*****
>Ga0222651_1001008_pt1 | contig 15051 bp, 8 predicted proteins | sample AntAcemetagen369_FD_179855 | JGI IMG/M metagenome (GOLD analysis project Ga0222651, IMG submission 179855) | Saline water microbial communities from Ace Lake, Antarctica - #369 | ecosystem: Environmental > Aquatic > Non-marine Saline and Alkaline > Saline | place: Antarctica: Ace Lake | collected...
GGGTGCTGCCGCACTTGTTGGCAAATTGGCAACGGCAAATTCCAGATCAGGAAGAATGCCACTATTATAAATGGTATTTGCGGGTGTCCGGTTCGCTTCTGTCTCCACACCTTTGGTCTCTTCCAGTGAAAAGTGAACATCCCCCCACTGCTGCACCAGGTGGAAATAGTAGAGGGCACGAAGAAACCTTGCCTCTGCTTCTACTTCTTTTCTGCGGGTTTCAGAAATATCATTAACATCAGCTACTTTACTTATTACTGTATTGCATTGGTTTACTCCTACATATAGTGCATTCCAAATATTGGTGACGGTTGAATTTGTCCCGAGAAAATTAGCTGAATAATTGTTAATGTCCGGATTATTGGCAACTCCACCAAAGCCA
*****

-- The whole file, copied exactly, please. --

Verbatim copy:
>Ga0222651_1001008_pt1 | contig 15051 bp, 8 predicted proteins | sample AntAcemetagen369_FD_179855 | JGI IMG/M metagenome (GOLD analysis project Ga0222651, IMG submission 179855) | Saline water microbial communities from Ace Lake, Antarctica - #369 | ecosystem: Environmental > Aquatic > Non-marine Saline and Alkaline > Saline | place: Antarctica: Ace Lake | collected...
GGGTGCTGCCGCACTTGTTGGCAAATTGGCAACGGCAAATTCCAGATCAGGAAGAATGCCACTATTATAAATGGTATTTGCGGGTGTCCGGTTCGCTTCTGTCTCCACACCTTTGGTCTCTTCCAGTGAAAAGTGAACATCCCCCCACTGCTGCACCAGGTGGAAATAGTAGAGGGCACGAAGAAACCTTGCCTCTGCTTCTACTTCTTTTCTGCGGGTTTCAGAAATATCATTAACATCAGCTACTTTACTTATTACTGTATTGCATTGGTTTACTCCTACATATAGTGCATTCCAAATATTGGTGACGGTTGAATTTGTCCCGAGAAAATTAGCTGAATAATTGTTAATGTCCGGATTATTGGCAACTCCACCAAAGCCA